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$199 Freescale Tablet Design Runs Chromium OS 93

Posted by Soulskill
from the proof-of-concept dept.
Charbax writes "This is an extensive video interview with Freescale's manager of software development about their integration of the Chromium OS onto their ARM Cortex A8 i.MX51-based $199 Tablet reference design. It seems to run smoothly and fast with multiple tabs. There's no touch screen support yet, so input is done through a USB keyboard and mouse for now, but the WiFi drivers are fine. Freescale is also demonstrating Android and Ubuntu versions. Those have a 3G SIM card reader built-in, an HDMI output and 720p video playback. The question is: will they be able to support Chrome browsing at full speed on the most JavaScript- and Flash-intensive websites and support a large amount of opened tabs?" The demonstration of the Chromium tablet begins at about 11:20 into the video. The Android and Ubuntu versions are displayed earlier.
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$199 Freescale Tablet Design Runs Chromium OS

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  • Yeah right (Score:5, Insightful)

    by Anonymous Coward on Sunday January 10, 2010 @02:27PM (#30715780)
    Wake me up when I can buy the thing at a store for $199.
    • Re:Yeah right (Score:5, Interesting)

      by PopeRatzo (965947) * on Sunday January 10, 2010 @04:28PM (#30716652) Homepage Journal

      Wake me up when I can buy the thing at a store for $199.

      That's actually very insightful. There are a lot of big players who are going to have to make sure a $200 Freescale Tablet never sees the light of day to keep their shareholders happy.

      If it ever hit the market, they'd sell a ton of them. Even the most ardent Mac supporter would have to think twice before spending more than $800 on an "iSlate" that will require another $600 in upgrades before it can be used instead of running out and spending $200 on a basic tablet that works.

      I'd take three of them right now, today, if they were on the market.

      Before they come out, I predict there will be "problems with the supply chain" and more "driver issues" and then several rounds of "intellectual property disputes" that will make sure a Freescale Tablet stays off the market at least until the big players can hit the markets with their more expensive offerings so the early adopters (aka "chumps") spend their money on 0-day.

      • by symbolset (646467)

        The dirty tricks squad is out in full force to nip this in the bud. There'll be the usual pans from Ina Fried and Mary Jo Foley and other puppets in the press. Then the arm twisting begins.

        They might as well just record the meetings and copy the DOJ and Pamela Jones [groklaw.net] on the transcripts and emails. It's not like we're all not going to read it on Groklaw after the Attorney General subpoenas it as part of the antitrust lawsuit.

        • Hey, maybe for a change we could get a nice whistleblower to leak some documents. That would be great.
        • Re: (Score:3, Insightful)

          by PopeRatzo (965947) *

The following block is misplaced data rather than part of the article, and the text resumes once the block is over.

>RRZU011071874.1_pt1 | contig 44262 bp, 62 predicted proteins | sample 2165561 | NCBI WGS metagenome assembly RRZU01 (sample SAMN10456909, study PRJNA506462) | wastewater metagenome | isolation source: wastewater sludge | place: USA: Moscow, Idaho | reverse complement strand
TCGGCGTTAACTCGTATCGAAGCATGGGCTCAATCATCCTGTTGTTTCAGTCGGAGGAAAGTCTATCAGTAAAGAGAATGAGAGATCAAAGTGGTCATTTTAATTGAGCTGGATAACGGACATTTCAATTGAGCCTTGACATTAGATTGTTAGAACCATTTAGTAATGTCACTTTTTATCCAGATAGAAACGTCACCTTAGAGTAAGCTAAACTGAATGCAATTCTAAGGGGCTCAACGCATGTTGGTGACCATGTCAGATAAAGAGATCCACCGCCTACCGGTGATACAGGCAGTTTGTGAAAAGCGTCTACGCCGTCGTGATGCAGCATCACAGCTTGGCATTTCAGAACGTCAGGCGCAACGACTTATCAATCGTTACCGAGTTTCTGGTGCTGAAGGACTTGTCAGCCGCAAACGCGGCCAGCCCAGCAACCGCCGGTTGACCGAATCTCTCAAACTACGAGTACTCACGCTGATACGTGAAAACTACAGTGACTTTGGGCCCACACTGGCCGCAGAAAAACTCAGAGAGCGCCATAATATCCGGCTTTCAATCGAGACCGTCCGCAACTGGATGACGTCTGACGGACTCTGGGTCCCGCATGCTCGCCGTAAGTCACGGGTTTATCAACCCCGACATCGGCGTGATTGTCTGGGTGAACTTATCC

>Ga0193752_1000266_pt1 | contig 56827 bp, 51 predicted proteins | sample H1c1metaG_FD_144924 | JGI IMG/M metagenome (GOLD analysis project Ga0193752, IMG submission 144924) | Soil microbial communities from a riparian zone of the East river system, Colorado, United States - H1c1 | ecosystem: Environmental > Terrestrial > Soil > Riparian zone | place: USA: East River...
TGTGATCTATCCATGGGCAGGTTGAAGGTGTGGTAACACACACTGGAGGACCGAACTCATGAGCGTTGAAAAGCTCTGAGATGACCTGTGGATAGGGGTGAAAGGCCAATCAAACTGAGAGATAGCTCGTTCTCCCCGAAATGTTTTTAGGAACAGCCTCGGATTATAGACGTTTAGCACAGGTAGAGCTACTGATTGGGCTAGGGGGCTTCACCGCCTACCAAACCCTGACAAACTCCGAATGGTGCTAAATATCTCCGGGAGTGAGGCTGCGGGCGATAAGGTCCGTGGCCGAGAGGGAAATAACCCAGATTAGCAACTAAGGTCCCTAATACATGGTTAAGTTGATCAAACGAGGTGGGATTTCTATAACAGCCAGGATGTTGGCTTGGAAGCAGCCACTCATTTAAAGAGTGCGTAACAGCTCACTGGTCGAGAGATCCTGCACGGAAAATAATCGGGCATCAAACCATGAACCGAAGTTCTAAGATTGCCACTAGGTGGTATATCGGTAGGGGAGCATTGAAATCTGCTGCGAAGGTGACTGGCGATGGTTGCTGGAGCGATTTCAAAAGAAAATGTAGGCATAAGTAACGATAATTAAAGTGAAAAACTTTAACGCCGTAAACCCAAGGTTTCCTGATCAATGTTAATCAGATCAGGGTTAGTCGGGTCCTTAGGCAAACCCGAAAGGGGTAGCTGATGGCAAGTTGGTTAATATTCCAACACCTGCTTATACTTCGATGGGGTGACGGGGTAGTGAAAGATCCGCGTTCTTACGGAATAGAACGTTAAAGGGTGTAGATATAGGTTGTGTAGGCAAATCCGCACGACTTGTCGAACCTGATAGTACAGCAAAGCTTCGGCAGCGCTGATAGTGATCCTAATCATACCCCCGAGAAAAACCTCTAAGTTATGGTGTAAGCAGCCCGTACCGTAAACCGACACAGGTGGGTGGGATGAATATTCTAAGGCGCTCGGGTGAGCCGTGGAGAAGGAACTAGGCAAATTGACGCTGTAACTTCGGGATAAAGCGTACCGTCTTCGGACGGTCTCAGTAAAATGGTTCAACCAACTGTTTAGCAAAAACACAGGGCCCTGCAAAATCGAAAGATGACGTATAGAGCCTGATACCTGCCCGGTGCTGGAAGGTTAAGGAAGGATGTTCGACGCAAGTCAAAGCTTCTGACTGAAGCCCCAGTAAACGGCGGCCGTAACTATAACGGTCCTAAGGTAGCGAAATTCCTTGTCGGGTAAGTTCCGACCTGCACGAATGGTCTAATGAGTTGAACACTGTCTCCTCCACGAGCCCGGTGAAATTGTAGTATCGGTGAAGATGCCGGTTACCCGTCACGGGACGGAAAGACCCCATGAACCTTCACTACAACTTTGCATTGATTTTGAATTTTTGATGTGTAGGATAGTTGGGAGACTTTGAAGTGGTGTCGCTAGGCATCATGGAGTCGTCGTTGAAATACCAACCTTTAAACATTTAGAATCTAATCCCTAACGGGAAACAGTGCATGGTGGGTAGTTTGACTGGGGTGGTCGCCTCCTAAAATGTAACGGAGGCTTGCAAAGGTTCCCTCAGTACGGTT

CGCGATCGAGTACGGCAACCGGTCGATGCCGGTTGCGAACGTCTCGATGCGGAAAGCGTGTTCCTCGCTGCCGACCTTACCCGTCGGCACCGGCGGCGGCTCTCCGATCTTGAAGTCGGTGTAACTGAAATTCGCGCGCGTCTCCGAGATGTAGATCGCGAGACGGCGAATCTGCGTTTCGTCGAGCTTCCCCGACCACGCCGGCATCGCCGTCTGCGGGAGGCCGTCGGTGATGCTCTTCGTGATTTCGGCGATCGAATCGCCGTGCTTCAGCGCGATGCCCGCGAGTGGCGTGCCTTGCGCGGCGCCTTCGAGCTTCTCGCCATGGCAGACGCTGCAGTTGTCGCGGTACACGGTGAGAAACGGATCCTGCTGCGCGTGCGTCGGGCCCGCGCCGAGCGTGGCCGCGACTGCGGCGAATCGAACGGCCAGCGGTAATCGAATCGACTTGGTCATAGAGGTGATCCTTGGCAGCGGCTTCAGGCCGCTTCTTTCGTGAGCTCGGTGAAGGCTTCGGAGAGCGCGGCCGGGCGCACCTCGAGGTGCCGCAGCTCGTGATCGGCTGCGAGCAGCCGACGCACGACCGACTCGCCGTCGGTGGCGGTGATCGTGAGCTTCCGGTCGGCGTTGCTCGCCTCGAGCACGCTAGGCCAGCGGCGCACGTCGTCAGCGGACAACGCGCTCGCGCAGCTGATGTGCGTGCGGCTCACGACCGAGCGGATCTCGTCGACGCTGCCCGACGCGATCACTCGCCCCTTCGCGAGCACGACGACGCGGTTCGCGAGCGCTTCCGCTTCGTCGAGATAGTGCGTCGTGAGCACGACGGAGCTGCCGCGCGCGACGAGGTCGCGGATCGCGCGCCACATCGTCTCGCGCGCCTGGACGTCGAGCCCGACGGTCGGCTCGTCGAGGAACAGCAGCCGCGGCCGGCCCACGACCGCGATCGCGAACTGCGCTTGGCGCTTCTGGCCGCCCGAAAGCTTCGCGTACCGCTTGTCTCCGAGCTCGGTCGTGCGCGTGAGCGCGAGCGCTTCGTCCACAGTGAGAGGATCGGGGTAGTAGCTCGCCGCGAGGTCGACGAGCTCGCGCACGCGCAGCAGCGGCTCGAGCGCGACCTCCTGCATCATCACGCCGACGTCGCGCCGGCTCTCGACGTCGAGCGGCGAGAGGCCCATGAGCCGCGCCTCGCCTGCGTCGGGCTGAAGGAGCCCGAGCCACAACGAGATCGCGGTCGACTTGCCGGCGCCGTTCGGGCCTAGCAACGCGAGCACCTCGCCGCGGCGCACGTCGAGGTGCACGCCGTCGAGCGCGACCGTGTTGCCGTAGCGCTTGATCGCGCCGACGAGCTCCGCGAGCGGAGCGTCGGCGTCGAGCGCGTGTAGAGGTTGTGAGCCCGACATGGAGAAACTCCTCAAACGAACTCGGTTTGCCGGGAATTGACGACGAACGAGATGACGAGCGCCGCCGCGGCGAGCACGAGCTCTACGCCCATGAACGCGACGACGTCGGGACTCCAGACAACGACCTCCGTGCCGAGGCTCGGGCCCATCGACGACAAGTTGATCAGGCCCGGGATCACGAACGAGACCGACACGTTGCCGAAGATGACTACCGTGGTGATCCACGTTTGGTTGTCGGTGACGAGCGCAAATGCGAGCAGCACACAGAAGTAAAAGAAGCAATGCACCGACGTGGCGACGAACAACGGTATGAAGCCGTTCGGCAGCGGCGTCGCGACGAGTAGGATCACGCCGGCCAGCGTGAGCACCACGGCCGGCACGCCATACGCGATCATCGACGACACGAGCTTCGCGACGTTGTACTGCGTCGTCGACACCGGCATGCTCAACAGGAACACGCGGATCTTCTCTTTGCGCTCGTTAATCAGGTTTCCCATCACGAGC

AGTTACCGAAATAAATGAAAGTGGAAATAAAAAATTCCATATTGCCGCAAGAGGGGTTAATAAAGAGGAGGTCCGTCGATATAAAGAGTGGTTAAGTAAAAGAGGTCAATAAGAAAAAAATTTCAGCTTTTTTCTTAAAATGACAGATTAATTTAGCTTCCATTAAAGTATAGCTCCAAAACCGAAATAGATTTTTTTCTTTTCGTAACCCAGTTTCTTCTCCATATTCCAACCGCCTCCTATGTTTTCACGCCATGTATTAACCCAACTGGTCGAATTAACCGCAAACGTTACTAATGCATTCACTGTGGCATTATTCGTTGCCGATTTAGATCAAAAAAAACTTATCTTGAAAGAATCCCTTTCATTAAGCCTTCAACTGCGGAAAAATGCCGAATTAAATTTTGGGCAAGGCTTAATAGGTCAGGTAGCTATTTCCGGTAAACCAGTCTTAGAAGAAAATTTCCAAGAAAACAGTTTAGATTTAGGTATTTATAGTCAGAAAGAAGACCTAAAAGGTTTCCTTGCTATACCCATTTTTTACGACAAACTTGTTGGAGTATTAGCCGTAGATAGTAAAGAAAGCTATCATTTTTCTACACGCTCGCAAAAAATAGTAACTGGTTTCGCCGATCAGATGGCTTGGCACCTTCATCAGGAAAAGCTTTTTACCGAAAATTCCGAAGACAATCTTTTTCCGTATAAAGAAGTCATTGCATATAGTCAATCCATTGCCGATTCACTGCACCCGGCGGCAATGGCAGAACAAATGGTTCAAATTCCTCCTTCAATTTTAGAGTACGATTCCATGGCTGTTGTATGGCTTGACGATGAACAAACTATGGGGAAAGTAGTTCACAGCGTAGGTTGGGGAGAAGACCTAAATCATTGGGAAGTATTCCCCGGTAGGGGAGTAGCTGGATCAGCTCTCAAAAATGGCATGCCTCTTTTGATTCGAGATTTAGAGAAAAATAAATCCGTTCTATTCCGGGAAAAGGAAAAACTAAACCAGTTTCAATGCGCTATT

The dirty tricks squad is out in full force to nip this in the bud.

          And the media is going to do their dirty work, just like they are with the Nexus

          Watch and see.

          But it would have to be pretty blatant before the DOJ gets involved. The antitrust group practically works for the dirty tricks squad, after all. They won't bring a lawsuit until the Freescale is safely dead and buried, and then in 10 years, the fines will be a fraction of the profits that the big boys make.

          It's just the cost of doing business to t

          • Here's a post from GigaOM [gigaom.com] that basically says that Google stabbed Motorola's Droid in the back to deliver this, despite the fact that Droid has a keyboard and Nexus One does not and so it's fair game.

            That was picked up by TheRegister [theregister.co.uk] which for some bizarre reason sees this as a reason for Moto to run home to the warm embrace of Microsoft, as if the whole Sendo Maneuver [theregister.co.uk] had not happened (even though they reported it), and as if Google had actually done something dastardly. Now it's in the Mainstream press [j.mp]

      • Re:Yeah right (Score:5, Insightful)

        by hairyfeet (841228) <bassbeast1968@gma i l . com> on Monday January 11, 2010 @12:35AM (#30719900) Journal

        Well considering that we have been hearing about $200 and under ARM netbooks that are supposed to come out "any day now" for a couple of years now I'm afraid you're probably right. I just wonder how much of it is other companies interference VS being new players and simply not having their shit together?

        Starting new products in a field where margins are usually razor thin to start with is hard enough, then add in the fact that you can't show VC investors your new device running the dominant OS, because Windows don't run on ARM, add in having to cut corners all over the place and the sometimes dodgy vendors one deals with when going bottom of the barrel, and I can see why so many devices end up as nothing more than vaporware.

        Personally if they come out with sub $150 ARM netbooks (preferably $99) and $200 tablets I'll be happy to snap some up to sell in my shop, but I'm not holding my breath. There is a niche for these non Windows devices, how big a niche I don't know, but with a college nearby I'm sure I wouldn't have any problems moving a "browser in a box" that let them take notes in class and had 6 hour plus battery life. For college and HS kids these things would be perfect! Hell i would even snatch up a couple for myself just so when I had to go to the doctors office or some other "hurry up and wait" establishment I could kick back and surf and read.